It’s already becoming clear that open data holds particular resonance for international development. By 2013, 12 of the 41 available national platforms for accessing open data had been created by developing countries. And with the African Development Bank becoming the first pan-African entity to provide regional information through a central platform, it is increasingly likely that open data will form a central part of the plans for the SDG framework.
The timing is certainly significant. Driven by a push for greater aid effectiveness and accountability from development programmes, there has been an increasing need to measure results using reliable, transparent data as evidence. But its potential is not just limited to tracking aid effectiveness.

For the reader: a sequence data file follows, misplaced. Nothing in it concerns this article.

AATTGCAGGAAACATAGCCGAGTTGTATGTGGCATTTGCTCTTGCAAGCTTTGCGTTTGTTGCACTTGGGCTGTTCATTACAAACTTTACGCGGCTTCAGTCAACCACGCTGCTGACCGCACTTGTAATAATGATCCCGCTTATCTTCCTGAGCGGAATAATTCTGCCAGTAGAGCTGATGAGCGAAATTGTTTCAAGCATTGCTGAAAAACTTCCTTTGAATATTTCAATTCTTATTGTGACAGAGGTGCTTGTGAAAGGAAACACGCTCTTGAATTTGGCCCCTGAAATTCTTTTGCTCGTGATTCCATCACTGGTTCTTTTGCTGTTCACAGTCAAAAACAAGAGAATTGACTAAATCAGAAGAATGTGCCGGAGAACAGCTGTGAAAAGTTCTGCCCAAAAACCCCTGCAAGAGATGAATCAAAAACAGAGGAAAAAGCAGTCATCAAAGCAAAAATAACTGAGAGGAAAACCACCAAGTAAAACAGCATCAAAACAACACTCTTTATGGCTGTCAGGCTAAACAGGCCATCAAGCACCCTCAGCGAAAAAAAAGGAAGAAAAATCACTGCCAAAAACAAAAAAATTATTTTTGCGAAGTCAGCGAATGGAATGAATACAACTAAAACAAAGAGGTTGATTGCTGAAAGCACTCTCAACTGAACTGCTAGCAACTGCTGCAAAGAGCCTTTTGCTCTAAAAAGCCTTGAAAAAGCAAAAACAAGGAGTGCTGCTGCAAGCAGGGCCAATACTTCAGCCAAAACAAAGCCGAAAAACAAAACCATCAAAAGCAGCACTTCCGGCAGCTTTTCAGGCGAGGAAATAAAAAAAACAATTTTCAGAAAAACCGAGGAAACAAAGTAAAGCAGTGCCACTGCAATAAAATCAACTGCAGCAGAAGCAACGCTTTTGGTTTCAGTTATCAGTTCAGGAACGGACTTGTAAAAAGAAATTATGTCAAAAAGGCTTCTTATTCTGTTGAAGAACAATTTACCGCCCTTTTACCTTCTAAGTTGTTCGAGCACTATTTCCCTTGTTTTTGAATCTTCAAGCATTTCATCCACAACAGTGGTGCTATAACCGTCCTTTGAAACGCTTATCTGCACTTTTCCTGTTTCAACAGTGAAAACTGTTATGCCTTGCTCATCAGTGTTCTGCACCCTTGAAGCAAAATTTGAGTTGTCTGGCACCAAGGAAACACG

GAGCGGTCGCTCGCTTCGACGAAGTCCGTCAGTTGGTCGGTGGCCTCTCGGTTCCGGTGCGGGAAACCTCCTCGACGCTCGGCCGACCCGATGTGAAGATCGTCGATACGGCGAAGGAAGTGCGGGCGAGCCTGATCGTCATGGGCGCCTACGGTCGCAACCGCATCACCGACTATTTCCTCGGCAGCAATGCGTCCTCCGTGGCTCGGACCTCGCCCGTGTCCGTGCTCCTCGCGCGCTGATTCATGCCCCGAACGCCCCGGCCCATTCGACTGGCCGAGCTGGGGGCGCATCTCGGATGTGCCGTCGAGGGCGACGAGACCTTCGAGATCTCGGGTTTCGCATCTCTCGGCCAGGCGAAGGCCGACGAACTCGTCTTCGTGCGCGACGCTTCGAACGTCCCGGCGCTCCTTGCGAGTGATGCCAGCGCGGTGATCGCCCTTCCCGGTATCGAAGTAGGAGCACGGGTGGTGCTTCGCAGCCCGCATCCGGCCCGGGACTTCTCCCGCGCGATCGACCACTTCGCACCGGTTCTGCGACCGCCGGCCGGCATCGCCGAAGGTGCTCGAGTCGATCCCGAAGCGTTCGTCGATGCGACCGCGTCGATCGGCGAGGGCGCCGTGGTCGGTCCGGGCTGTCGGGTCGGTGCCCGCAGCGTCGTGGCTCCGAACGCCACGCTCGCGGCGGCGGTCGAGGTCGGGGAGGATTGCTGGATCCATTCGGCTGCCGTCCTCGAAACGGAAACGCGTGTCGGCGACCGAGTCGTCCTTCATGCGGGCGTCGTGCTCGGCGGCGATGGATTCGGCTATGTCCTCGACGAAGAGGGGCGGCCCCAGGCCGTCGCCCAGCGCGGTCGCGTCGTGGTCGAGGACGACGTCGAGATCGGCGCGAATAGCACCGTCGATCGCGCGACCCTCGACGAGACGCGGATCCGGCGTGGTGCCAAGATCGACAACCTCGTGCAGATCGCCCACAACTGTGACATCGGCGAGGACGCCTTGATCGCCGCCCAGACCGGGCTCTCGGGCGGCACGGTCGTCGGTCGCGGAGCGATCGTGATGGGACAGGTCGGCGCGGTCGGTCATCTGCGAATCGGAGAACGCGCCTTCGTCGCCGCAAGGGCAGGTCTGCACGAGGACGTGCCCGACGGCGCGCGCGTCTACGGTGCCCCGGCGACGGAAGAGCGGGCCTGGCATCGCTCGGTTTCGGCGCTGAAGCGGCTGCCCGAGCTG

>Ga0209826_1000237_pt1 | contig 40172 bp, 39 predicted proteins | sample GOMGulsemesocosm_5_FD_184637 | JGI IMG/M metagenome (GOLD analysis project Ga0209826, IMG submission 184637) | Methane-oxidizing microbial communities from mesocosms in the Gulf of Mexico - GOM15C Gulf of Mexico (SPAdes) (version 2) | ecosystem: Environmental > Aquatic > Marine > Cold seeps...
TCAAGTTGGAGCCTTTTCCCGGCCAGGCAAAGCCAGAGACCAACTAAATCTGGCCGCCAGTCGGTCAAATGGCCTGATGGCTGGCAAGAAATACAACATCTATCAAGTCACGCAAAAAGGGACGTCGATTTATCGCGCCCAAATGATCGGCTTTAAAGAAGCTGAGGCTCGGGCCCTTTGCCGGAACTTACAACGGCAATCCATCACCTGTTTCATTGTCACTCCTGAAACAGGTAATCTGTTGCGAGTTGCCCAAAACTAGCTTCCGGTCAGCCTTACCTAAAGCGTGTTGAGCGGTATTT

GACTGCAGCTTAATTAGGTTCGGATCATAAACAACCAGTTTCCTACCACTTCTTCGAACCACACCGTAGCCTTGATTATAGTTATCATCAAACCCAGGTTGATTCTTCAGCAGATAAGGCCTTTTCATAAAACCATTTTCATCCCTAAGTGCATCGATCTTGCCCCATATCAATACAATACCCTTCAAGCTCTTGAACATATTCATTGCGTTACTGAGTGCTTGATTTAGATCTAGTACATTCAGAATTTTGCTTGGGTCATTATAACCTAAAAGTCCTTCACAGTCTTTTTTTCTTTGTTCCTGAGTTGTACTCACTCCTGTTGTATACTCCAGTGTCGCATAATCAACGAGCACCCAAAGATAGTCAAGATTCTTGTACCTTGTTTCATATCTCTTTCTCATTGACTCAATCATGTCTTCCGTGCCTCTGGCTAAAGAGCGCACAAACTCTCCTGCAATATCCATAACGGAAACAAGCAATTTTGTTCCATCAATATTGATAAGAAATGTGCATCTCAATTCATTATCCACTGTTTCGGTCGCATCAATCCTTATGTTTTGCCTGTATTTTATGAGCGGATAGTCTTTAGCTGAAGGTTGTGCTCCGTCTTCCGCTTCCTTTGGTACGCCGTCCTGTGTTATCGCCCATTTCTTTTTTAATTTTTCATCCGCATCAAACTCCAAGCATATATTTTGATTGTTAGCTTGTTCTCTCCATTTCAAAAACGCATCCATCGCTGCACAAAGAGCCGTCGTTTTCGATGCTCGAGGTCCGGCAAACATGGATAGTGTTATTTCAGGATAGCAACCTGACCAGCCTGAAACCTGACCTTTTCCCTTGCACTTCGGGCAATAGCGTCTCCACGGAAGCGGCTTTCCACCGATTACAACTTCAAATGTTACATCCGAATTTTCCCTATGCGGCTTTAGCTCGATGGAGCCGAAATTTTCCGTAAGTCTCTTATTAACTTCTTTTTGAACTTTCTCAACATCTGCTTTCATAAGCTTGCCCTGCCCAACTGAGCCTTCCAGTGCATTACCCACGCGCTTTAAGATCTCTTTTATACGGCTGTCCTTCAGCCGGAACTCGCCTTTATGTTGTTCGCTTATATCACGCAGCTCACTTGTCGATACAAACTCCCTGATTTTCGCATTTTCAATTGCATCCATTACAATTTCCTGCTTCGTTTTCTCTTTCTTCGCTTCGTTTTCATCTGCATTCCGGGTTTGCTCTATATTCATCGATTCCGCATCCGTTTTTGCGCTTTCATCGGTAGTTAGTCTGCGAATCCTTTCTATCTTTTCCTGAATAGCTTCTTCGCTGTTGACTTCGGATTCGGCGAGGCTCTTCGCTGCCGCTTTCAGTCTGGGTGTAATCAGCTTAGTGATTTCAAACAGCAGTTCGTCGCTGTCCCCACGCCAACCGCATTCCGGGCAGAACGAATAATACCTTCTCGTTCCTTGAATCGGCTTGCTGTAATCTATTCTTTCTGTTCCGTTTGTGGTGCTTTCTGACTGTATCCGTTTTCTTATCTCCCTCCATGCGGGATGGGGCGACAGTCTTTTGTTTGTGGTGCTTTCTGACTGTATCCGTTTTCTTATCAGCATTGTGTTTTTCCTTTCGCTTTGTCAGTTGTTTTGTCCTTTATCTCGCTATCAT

Open data can also be used to inform evidence-based policy-making and the design of government services by providing a source of information to identify wasteful spending, better target resources and design more responsive services. By opening up data sets typically on a central portal, government departments can share information easily and prevent silos from emerging. Evidence suggests that where governments have introduced open data portals, a large proportion of the views or downloads are from civil servants in other departments.